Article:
Three stars, maybe two and a half.

I enjoyed this in spite of itself. Ron Frenz gives us plastic-looking characters and at least a few of those spine-snapping (or just really stupid-looking) poses female superheroes often suffer. Tom DeFalco does exactly the kind of comic book writing that used to make me not want to read comic books (May’s mom who reminds me of Amy Poehler’s character in Mean Girls, her boyfriend who isn’t a terrible B-movie villain but sounds just like one). I’d still like to read more, but I think volume two will be where I can tell whether or not this run is worth it.


Jessica Jones, Alias: Vol. 1, by Brian Michael Bendis and David W. Mack
Four stars.

This, on the other hand, is a solid win. I have nothing to say about volume one except YES. Now I’m just kicking myself that I didn’t bring home volume two at the same time.

8 Comments Add yours

  1. Jan Hicks says:

    I’m glad you enjoyed Hotel Iris, if enjoyed is the right word. I found it excruciating at times, but compelling. What a tale. Sorry you weren’t completely taken by The Return of the Native, I thought it was one of Hardy’s best. I’ve only read The Lake by Yoshimoto and didn’t get a niceness vibe from it. I keep meaning to read Kitchen, is that one of the ones you’ve read? I borrowed The Ballad of Halo Jones from the library this week – I’m looking forward to that one.

    Liked by 1 person

    1. Gwen says:

      I think I did enjoy it, even though it was agonizing at times. And I did like The Return of the Native, just not as much as Tess—which has been one of my all-time favorites since I was a teenager, so it will be hard to surpass. This coincided with a major reading slump for me, so part of it probably wasn’t even about the book, more about my mental state in reading it. The Lake is my favorite of Yoshimoto’s books so far (maybe it’s because it’s the least “nice”? I don’t know). I have read Kitchen and liked it, a solid three stars. It seems like for me, most of her books are three-star, with the occasional four.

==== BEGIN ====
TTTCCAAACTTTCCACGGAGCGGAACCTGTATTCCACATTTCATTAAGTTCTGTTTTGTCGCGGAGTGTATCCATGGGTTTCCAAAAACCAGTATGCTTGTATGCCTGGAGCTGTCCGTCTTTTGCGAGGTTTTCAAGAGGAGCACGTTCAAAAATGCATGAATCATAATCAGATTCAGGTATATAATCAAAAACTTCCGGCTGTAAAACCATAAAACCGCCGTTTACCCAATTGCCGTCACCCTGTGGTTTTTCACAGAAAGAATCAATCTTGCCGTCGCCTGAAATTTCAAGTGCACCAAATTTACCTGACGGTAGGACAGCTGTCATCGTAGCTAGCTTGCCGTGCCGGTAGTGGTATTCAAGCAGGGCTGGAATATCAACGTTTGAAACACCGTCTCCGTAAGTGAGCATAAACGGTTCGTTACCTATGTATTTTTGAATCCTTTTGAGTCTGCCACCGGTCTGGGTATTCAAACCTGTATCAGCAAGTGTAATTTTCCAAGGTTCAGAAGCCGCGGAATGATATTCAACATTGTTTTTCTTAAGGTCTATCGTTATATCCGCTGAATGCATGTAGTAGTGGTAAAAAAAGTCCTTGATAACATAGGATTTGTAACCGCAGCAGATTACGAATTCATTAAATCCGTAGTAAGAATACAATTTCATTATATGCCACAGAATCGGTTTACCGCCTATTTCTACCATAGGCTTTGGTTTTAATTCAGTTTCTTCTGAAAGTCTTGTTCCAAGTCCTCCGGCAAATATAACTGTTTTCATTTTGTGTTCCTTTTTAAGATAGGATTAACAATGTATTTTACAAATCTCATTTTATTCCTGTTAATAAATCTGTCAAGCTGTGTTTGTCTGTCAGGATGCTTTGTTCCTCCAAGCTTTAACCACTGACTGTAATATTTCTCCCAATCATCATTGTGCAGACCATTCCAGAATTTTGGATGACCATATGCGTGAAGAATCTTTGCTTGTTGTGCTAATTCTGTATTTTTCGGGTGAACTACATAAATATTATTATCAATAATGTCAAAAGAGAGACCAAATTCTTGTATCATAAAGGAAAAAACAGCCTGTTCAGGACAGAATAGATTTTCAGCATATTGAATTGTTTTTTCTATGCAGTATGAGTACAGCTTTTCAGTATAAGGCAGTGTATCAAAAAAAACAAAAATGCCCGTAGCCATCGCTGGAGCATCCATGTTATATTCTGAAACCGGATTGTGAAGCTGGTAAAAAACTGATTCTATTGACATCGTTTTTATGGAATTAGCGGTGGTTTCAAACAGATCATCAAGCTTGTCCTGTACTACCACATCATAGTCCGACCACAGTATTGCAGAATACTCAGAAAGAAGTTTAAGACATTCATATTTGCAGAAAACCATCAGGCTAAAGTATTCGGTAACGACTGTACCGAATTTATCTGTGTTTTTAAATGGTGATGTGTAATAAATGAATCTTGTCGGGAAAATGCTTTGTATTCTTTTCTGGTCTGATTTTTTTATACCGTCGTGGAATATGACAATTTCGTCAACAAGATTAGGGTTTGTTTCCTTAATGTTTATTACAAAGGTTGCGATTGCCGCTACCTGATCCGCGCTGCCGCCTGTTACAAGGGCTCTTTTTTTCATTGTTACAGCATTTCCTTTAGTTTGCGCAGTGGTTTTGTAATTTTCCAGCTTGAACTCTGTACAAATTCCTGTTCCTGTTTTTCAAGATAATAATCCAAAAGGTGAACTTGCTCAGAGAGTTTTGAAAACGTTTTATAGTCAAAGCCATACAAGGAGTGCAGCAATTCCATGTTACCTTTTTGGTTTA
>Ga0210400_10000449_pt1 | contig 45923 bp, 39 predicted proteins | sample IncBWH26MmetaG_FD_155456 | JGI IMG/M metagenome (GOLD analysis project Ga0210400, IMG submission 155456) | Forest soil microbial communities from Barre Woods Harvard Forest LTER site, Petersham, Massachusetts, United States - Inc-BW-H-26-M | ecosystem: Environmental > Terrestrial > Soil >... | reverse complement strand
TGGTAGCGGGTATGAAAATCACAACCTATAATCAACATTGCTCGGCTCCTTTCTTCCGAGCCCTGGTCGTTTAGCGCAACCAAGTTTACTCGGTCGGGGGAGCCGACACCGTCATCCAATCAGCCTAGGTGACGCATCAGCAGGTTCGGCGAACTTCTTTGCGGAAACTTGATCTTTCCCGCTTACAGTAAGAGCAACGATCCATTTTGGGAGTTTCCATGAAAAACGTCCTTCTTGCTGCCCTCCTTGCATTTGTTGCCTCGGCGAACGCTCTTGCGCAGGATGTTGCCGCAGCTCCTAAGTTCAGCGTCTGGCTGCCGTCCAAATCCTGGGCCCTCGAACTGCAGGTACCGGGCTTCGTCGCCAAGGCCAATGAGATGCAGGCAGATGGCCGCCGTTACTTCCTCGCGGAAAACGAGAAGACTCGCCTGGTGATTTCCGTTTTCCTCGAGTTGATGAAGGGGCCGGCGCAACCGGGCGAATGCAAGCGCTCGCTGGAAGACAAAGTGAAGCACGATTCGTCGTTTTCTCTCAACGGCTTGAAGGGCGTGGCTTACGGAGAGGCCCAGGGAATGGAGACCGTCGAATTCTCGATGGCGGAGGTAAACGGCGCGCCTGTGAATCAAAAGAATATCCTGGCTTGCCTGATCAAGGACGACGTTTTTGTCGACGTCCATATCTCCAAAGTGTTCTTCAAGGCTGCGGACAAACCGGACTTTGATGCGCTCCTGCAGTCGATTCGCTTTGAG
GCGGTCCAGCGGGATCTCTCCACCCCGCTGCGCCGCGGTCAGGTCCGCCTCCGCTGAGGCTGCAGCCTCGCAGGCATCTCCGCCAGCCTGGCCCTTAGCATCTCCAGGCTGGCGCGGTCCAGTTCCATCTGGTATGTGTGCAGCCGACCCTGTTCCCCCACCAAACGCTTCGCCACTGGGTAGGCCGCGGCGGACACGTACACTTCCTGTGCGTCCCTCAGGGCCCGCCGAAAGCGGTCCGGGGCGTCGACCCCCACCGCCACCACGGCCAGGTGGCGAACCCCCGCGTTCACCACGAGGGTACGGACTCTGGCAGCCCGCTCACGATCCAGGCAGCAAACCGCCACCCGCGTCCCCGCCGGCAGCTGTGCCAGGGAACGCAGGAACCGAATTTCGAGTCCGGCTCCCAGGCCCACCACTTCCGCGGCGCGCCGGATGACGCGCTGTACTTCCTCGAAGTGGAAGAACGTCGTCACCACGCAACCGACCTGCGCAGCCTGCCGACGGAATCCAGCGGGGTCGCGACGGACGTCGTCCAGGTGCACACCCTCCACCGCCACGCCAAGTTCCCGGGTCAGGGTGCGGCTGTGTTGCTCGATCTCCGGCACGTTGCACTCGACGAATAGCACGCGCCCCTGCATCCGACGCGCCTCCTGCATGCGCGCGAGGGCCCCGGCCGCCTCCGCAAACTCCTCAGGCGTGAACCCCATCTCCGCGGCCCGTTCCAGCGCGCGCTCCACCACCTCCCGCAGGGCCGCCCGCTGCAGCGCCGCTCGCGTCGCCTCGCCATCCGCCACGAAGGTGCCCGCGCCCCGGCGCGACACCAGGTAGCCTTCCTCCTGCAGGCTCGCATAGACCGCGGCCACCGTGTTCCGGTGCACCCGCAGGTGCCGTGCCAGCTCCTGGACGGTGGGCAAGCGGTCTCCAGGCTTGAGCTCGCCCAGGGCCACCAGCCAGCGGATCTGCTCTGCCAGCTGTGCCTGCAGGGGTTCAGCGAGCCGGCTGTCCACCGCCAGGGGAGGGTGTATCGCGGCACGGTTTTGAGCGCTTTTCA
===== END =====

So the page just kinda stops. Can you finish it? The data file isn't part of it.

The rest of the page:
1. Gwen says:

        Okay, and I’ve just realized this is only the third is her books that I’ve read, so maybe it’s not fair to say “most” yet.


    2. Gwen says:

      I haven’t heard of The Ballad of Halo Jones, but I see that it’s by Alan Moore, which is intriguing. I’m interested in reading more of his comics now that I know how outstanding The Killing Joke was.


      1. Jan Hicks says:

        I found Tess a real grind. It made me so angry, the way she was treated by the hypocritical, entitled men in her life, and the limited choices she had. Interesting about Yoshimoto. I think the fact I haven’t hoovered up more of her books since that first one is an indicator that I’m not convinced by her! I haven’t read any Moore before. My husband loves The League of Extraordinary Gentlemen, and friends speak highly of V for Vendetta and Watchmen. I’m intrigued by Halo Jones, because Moore and Gibson put so much into creating a believable future world where the heroine is a woman and then the series ended up unfinished because the publisher wouldn’t let Moore do what he wanted with the characters. That must have been so frustrating!


      2. Gwen says:

        I swear I’ve typed out a response to this line three times, and I don’t know what is happening that I keep not actually posting it. I think now I’ve forgotten some of what I meant to say.

        That does sound frustrating, and like it would be frustrating for me as a reader, too. I do get angry reading Tess, and I did with The Return of the Native for the same reasons, but the fact that Hardy is clearly sympathetic to that unfairness is what makes the books so poignant. Have you read any of his others? I haven’t yet, and I’m wondering if they all share that theme.


      3. Jan Hicks says:

        Hardy’s themes are the clash between traditional rural life and encroaching modernity, and that necessarily encompasses the lot of women in a changing world geared up for men, so yes others of his books are similar to Tess and Native. My favourite of his is Far From the Madding Crowd. Bathsheba Everdene is a perfect character, the person I wished Tess had been. The Trumpet Major is one of his slighter books and easier to read. Under the Greenwood Tree is lovely, very bucolic and sweet. Jude is a hard read but worth the effort – some of the awful things that happen are so melodramatic, though, that I wasn’t sure whether Hardy was satirising Dickens or whether he was genuinely being melodramatic! Those are all the ones I’ve read. I think you’ll like Far From the Madding Crowd.

        Liked by 1 person